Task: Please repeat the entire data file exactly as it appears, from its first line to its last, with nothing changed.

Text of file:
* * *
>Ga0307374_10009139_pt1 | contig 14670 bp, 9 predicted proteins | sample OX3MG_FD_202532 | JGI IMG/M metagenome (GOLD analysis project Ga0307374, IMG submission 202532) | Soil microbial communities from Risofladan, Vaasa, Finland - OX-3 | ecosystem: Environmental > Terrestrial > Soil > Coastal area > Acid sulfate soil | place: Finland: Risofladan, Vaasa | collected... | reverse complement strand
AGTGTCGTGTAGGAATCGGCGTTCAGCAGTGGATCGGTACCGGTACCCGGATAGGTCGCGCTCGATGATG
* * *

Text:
>Ga0307374_10009139_pt1 | contig 14670 bp, 9 predicted proteins | sample OX3MG_FD_202532 | JGI IMG/M metagenome (GOLD analysis project Ga0307374, IMG submission 202532) | Soil microbial communities from Risofladan, Vaasa, Finland - OX-3 | ecosystem: Environmental > Terrestrial > Soil > Coastal area > Acid sulfate soil | place: Finland: Risofladan, Vaasa | collected... | reverse complement strand
AGTGTCGTGTAGGAATCGGCGTTCAGCAGTGGATCGGTACCGGTACCCGGATAGGTCGCGCTCGATGATG